- They will all run at the same time
- The load will be distributed by your OS to be worked on as many cores as there are available. The time might not be proportional to the number of threads. Here is a silly example why. Assume you have one job that you want to do three times, and it takes the same amount of time every time (1 unit of time). You have two cores. Assume there is nothing else running.
- Case one: you only have one thread. In this case, the thread runs on one core, and the whole thing takes 3 units of time to complete. Total time: 3
- Case two: You have two threads. In one unit of time, the job gets done twice (once per core). You then have to wait a whole unit of time for the third iteration to complete. Total time: 2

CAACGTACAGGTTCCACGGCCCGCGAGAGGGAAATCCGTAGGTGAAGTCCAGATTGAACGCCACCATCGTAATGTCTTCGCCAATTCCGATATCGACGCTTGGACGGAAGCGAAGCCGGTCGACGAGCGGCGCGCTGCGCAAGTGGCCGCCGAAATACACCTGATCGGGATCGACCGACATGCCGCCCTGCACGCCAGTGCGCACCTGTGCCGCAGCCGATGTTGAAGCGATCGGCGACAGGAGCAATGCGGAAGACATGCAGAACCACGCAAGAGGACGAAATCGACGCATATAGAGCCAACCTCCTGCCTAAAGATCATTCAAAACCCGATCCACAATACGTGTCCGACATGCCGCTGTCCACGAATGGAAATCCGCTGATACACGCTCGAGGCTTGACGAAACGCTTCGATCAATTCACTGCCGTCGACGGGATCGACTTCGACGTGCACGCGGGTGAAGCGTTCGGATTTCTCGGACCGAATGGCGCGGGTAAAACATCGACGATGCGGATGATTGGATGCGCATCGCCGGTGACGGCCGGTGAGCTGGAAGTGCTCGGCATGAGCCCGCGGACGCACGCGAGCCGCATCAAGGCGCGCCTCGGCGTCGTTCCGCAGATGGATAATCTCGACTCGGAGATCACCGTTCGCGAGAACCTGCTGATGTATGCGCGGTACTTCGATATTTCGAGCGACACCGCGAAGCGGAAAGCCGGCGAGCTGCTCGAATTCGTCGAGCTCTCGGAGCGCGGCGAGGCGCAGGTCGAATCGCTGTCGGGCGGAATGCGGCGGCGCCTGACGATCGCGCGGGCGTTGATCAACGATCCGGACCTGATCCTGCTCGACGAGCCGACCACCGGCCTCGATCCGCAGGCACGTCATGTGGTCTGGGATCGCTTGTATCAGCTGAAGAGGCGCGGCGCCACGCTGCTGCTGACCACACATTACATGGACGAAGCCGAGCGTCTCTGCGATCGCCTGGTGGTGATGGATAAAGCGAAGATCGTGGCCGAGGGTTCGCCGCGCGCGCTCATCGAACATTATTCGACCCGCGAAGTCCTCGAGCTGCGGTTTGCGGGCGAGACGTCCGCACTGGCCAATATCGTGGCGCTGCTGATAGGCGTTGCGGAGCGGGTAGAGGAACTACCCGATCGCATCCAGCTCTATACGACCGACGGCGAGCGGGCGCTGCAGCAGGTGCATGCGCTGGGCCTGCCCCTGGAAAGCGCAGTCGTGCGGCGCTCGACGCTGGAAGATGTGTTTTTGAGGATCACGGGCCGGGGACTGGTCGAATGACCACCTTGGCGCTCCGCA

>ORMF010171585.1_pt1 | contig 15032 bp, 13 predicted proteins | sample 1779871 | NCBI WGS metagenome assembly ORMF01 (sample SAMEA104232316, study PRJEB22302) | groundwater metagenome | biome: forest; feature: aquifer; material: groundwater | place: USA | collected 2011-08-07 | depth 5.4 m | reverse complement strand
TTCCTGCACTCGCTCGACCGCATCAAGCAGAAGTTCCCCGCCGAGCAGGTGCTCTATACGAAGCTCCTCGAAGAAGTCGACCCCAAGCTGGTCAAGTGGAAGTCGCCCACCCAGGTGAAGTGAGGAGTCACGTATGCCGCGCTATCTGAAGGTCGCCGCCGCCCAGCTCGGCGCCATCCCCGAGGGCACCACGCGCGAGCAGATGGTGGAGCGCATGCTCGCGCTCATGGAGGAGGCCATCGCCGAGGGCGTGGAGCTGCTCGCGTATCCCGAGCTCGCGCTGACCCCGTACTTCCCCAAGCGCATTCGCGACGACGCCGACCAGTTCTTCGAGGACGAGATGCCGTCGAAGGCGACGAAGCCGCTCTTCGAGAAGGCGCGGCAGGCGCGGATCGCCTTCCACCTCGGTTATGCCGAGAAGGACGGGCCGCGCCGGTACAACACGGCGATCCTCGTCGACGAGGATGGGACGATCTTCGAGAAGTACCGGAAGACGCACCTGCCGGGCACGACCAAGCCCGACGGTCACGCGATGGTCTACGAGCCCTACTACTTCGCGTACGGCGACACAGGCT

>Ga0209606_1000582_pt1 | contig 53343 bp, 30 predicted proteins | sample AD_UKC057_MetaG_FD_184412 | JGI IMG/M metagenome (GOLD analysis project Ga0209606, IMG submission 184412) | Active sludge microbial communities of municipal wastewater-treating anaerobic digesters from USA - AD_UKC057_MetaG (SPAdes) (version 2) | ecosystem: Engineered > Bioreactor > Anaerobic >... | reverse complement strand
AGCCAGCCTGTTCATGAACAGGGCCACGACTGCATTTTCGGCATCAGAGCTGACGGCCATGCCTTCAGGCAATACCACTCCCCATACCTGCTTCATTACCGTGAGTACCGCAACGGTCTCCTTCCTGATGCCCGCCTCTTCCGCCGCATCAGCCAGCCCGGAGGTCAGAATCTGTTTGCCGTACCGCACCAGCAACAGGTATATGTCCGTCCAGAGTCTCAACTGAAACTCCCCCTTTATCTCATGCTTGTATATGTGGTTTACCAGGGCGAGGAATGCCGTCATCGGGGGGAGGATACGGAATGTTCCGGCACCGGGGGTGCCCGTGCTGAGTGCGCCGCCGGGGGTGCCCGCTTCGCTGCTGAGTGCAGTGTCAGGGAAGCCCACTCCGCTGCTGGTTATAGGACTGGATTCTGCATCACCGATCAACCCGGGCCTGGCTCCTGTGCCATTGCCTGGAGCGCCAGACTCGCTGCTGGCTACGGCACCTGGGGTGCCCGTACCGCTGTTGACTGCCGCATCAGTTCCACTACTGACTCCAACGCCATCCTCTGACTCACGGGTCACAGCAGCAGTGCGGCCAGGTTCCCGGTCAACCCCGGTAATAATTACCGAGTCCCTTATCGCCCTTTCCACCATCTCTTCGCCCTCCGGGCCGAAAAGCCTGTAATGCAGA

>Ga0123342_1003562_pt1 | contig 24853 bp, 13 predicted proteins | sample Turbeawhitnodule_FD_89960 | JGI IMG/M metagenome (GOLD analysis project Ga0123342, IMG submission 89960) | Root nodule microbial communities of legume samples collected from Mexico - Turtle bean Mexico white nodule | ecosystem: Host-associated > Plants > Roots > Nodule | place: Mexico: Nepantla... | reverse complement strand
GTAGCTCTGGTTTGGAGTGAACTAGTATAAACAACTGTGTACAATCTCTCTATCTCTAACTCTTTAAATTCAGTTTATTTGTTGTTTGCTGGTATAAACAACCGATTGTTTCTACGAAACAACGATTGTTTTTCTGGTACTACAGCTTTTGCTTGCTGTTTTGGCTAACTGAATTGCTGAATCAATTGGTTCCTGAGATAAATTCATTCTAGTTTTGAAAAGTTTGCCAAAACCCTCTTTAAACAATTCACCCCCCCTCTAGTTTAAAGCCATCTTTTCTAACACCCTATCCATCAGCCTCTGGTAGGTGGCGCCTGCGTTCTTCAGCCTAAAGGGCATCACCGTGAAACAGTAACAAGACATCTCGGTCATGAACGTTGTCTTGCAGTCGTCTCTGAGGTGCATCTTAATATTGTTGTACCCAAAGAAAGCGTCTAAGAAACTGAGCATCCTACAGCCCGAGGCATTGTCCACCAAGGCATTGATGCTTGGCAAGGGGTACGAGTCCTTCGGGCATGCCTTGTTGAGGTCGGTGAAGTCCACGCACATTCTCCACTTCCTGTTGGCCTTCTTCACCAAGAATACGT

- Case 3: You have 3 threads. Your OS will try and make everything fair, and so will split up the time evenly between the three processes. By then end of unit 1, NONE of them will be completed. By unit 2 they will all be done. (see case above). Total time: 2
Starting more threads will not really hurt your performance much (the cost of starting a thread is less than 1MB) but it might not help either.
The only way to know what would be faster to do is it test it, but use the following rules as a guide: Use at least the same number of threads as you have cores. Additionally, if process has lots and lots of memory access all over the place it may actually be faster to have more threads than cores (memory access is very slow compared to executing other instructions, and the OS will fill the time with real execution of something else that does not have to wait).